Dr. Nitish Priyadarshi
A mother elephant, and one-and-a-half-years-old calf died early morning on 2nd June after being electrocuted at Gerua village near Jamshedpur city in India. The pachyderms died after coming in contact with live electric wires that were passing about 7ft above the ground. Villagers had drawn a long wire from from an electric pole by erecting a bamboo pole to get electricity in their houses. As these wires were hanging at a height of 7 feet with the support of the bamboo, the calf elephant came in the contact with the wire when one of the bamboo trunks fell.
Elephants cross this area on a regular basis and the low lying wire caused the trouble. This is a regular phenomenon.
Incidents of elephants falling prey to electrocution have been reported from Koderma and Seraikela district of Jharkhand state.
The animals died on the spot. The shock resulted in the immediate cardiac and brain failure, said an expert.
The elephants were moving in herd in the sanctuary when a high tension carrying 1100 VA power fell on the two elephants. Both elephants died on the spot. In Jharkhand More than 11 elephants have been electrocuted to death in last seven years. The forest officials blame the low height of the electric wires passing through forest areas. The wires get in touch with tree and get broken and fell on the wild animals causing their death.
Recently a wild elephant named Osama Bin Laden has been shot dead in Jharkhand state, after killing more than eleven people.
According to forest officials the killed tusker has trampled to death to 11 people injured 22 in last two months. The same tusker had killed six people in Purulia district of West Bengal on May 21.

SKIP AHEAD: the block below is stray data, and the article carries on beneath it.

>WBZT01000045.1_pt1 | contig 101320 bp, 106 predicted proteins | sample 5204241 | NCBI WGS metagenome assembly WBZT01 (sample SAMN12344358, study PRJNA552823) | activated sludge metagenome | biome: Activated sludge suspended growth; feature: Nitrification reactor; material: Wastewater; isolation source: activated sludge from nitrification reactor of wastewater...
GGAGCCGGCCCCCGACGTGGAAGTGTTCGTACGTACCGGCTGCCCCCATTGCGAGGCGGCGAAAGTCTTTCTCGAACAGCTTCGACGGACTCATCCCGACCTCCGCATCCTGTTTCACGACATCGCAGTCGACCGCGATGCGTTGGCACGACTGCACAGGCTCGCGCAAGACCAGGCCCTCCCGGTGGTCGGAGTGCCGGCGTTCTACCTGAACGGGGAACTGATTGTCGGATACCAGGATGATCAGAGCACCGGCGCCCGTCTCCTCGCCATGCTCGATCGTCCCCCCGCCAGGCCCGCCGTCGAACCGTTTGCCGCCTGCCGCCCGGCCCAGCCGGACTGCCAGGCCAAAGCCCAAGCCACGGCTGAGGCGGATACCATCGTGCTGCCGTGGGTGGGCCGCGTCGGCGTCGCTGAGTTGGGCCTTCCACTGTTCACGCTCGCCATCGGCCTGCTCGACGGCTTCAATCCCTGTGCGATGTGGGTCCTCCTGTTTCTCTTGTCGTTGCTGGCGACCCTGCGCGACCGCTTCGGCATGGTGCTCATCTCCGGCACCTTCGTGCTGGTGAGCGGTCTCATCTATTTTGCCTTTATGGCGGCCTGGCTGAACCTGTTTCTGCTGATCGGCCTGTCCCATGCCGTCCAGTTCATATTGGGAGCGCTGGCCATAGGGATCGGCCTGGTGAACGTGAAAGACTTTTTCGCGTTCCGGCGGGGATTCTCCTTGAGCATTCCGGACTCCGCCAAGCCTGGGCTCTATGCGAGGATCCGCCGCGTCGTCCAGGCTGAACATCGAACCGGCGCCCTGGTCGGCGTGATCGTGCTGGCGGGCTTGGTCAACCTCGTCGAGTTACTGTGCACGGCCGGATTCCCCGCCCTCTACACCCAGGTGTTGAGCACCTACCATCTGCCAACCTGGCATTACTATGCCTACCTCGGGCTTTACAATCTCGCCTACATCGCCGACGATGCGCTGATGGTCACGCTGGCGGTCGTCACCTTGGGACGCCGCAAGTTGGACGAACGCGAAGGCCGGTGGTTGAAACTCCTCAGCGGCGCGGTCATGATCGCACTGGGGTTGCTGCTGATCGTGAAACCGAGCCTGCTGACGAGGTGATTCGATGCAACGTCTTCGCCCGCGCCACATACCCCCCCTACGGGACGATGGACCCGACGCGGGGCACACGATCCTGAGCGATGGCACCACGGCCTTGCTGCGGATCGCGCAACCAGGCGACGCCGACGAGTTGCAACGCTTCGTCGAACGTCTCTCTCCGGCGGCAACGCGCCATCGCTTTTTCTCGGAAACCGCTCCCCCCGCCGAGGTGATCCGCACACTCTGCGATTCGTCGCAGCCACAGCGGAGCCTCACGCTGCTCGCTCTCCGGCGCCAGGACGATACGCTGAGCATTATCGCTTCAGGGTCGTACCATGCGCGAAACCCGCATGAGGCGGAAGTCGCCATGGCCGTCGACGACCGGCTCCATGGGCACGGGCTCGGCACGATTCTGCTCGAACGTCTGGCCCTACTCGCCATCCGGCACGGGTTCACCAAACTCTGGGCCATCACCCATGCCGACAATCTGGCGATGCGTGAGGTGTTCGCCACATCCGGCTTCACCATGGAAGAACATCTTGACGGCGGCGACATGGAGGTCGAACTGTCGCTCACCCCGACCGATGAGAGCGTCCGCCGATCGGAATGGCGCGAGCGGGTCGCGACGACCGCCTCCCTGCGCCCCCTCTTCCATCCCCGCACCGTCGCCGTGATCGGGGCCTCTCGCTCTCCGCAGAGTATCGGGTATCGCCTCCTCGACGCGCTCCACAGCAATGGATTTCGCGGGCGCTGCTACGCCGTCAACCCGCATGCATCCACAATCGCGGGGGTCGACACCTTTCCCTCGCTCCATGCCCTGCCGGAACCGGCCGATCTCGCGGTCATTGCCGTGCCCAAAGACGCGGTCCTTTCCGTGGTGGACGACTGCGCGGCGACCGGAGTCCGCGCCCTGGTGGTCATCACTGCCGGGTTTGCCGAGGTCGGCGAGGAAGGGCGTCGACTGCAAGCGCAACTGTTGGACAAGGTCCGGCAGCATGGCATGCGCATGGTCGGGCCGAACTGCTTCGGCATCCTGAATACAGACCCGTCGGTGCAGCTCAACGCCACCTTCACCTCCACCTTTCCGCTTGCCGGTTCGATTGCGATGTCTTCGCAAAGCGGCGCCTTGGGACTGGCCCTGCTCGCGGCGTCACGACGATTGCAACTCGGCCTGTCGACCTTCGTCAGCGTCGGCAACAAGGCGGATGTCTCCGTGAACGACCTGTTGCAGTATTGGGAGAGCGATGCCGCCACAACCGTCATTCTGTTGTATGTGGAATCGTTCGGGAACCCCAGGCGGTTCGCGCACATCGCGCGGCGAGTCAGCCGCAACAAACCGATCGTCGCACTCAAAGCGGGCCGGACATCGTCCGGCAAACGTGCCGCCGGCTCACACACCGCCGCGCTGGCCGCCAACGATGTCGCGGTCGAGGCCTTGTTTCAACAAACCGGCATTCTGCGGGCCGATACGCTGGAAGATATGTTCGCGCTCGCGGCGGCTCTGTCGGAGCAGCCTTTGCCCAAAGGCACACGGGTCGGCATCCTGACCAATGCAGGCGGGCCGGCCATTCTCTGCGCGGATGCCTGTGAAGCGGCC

It had been terrorising villagers in two states, and had destroyed crops and homes.
Forest officials and a police team tracked the creature down in the state and said it took 20 bullets to silence him.
With paddy crop being ready for harvest in Jharkhand, the farmers of Ramgarh District of Jharkhand are a worried lot. They fear arrival of elephants from the nearby forests trespassing into the fields for food.
At times, the elephants cause havoc. Farmers lament the loss of crops worth lakhs of rupees as rampaging elephants destroy the fruit of their hard work.
Many people have been trampled to death and dozens of houses destroyed by elephants in the villages lining the forest land in recent months. Villagers shirk from moving around freely.
“These elephants have become a real menace now. They kill our folk, they hurt us, damage our crops. In one incident where this elephant dragged a man out of his house and killed him. The government hardly do anything. They do compensate the families immediately after the event but that’s it,” said a local villager.
During the season when paddy fields have standing crops, elephants attack villages and the surroundings to feast on the paddy. Incidences of man-animal encounter have increased over the past few years with forests areas fast depleting and animals looking for food stray into the human territory. Due to this conflict many people have lost their lives.
As larger patches of forest have disappeared from the state. Elephants need massive tracts of land because, much like the slash-and-burn farmers, they are used to crashing through the forest, tearing down trees and shrubs for food and then cycling back later on, when the area has re-grown. As forests are reduced to small pockets, elephants become part of the problem, quickly destroying all the vegetation in an area, eliminating all their resources.
Conflict over resources and access to land increases between elephants and humans as settlements develop around permanent water sources. In Jharkhand the elephants visit human settlement in search of alcohol which is locally made of Mahua tree (Madhuca longfolia ).
In Jharkhand the population of elephants have declined. The elephants population declined to 622 from 772 in the current census. The current census was conducted in May this year.